Britain’s economy unexpectedly shrank in April, official figures showed today, adding to fears of a sharp slowdown just three days before the Bank of England is to announce the scale of its latest rate response. interest on rising inflation.
Gross domestic product contracted 0.3% after falling 0.1% in March, the first consecutive declines since April and March 2020, at the start of the coronavirus pandemic.
Economists polled by Reuters on average expected GDP to grow 0.1% in April from March.
GDP would have expanded by 0.1% excluding the impact of a reduction in government coronavirus testing and tracing and vaccination programmes, the Office for National Statistics said.
But it was the first time since January last year that all major economic sectors shrank.
For the three months to April, GDP rose 0.2%, below the Reuters poll forecast of 0.4% and a sharp slowdown from 0.8% growth in the three months to March.
Many companies said increases in the cost of production had affected their business, the ONS said.
Martin Beck, chief economic adviser at EY ITEM Club, a forecasting group, said the data was a poor launching pad for the second quarter, which was at greater risk of showing a small contraction over the three months.
Growth is likely to pick up in the third quarter, so the chances of a second consecutive quarterly drop in GDP (the traditional definition of a technical recession) looked low.
“But growth prospects are dim. An already serious squeeze on household purchasing power will be negatively affected by the inflationary impact of global supply chain frictions and recent sterling weakness,” Beck said.
Finance Minister Rishi Sunak, who last month announced additional support for households and is expected to do more later this year, said Britain was not alone in facing the blow of rising inflation and the fallout from the Russian invasion of Ukraine.
“Countries around the world are experiencing slowing growth and the UK is not immune to these challenges,” it said in a statement.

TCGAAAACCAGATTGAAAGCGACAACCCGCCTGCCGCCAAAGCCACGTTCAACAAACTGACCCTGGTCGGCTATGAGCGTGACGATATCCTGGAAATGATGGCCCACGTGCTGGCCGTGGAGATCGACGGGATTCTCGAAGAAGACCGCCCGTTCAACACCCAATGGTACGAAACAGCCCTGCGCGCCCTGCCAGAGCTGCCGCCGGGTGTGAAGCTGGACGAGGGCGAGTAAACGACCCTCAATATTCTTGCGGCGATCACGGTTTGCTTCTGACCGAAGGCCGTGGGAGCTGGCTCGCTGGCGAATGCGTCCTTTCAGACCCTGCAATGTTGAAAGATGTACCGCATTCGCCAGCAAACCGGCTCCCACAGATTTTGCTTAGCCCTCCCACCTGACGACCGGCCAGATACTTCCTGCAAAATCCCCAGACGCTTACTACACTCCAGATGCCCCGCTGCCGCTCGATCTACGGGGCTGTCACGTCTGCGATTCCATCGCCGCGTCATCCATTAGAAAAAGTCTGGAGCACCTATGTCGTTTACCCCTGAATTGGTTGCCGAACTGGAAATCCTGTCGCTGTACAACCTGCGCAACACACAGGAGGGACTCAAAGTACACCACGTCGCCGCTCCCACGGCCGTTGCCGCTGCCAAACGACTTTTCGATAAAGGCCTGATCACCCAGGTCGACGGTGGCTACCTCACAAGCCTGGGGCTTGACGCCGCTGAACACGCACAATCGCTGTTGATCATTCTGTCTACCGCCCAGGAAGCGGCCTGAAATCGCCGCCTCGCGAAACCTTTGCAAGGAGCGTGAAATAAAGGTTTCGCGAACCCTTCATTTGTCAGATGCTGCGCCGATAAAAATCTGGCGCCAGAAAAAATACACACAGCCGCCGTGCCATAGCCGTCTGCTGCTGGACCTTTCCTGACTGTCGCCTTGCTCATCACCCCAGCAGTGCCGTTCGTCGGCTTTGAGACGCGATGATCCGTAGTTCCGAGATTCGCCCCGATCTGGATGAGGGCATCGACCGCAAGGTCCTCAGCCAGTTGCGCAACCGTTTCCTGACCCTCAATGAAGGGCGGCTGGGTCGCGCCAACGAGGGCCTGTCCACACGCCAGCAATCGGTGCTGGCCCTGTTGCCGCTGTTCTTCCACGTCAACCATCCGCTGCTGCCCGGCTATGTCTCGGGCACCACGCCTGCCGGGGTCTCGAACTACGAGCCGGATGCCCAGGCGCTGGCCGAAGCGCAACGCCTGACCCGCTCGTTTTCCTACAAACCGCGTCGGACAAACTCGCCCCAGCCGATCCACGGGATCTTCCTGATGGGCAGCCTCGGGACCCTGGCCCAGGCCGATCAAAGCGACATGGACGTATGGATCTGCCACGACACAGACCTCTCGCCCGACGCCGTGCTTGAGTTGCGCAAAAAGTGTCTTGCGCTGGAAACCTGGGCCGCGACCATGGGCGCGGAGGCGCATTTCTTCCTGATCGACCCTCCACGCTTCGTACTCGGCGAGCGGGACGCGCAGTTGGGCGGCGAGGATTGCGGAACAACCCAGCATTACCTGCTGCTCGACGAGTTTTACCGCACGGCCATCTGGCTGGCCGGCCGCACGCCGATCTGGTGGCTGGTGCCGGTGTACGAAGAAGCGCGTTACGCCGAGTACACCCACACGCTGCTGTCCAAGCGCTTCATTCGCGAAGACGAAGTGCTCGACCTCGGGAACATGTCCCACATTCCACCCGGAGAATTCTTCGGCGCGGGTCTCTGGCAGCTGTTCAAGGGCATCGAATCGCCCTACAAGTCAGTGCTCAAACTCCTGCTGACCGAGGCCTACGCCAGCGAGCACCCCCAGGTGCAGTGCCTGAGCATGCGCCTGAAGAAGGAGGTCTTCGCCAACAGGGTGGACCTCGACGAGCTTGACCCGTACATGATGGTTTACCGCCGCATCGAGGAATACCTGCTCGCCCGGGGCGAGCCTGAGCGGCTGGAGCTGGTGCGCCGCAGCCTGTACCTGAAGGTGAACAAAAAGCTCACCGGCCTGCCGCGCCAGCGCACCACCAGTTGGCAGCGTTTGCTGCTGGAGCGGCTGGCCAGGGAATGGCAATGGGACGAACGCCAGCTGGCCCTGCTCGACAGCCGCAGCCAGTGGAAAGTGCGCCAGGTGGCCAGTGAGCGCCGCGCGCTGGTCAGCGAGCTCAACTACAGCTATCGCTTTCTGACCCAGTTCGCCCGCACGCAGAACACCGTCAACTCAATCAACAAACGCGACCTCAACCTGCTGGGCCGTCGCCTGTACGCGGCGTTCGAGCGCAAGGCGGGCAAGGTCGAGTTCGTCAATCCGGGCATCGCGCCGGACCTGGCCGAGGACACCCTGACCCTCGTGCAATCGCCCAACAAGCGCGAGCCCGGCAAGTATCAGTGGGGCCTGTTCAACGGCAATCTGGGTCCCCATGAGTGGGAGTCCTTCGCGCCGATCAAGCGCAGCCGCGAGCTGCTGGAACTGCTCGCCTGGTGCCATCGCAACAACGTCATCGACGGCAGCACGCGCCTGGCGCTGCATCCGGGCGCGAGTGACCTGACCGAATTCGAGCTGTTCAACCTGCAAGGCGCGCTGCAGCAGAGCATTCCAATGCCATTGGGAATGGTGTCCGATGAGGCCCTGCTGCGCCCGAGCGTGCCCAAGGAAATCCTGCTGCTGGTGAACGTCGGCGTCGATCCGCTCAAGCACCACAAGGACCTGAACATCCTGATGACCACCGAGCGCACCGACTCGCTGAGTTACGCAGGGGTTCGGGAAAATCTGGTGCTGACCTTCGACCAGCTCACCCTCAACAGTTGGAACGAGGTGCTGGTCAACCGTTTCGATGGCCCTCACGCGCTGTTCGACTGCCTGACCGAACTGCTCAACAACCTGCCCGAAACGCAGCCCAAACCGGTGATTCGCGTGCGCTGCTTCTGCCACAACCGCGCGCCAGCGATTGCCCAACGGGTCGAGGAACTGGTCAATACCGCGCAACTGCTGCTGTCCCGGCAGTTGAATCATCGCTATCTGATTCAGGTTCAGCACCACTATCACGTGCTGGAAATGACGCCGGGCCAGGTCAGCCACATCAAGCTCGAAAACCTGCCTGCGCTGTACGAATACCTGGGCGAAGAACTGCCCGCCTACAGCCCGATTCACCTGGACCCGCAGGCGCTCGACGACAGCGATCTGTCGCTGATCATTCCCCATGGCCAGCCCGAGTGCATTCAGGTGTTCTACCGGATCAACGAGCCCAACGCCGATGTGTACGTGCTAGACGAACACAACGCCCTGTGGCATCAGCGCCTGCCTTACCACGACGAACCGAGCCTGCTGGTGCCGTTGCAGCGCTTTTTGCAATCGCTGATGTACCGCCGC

Last week, however, the Organization for Economic Co-operation and Development said the British economy would show no growth next year, the weakest forecast for 2023 of any Group of 20 country, with the exception of hard-hit Russia. for the sanctions.
On Monday, the Confederation of British Industry warned of a stagnation and possible recession.
Despite the slowdown, the BoE is expected to raise interest rates for the fifth time since December on Thursday.
It has forecast that inflation will exceed 10% in the last quarter of the year, five times its target.
Most investors and economists expect another quarter percentage point rate hike this week, taking the bank rate to 1.25%, its highest level since 2009.
Economists said there was some encouraging news in Monday’s GDP data, including a 2.6% rise in consumer-facing services such as hairdressing and the personal care industry. The retail sector also grew by 1.4%.
But April’s jump in domestic energy tariffs and an increase in taxes paid by workers introduced that month are likely to compress living standards and the broader economy.
Separate trade data released by the ONS showed the impact of the sanctions on Russia with exports to the country falling to the lowest monthly value since January 1999, and imports to the lowest value since March 2004.
With energy costs soaring, Britain imported 9.8 billion pounds of fuel in April alone, the highest level since records began in 1997 and accounting for around a fifth of all goods imports.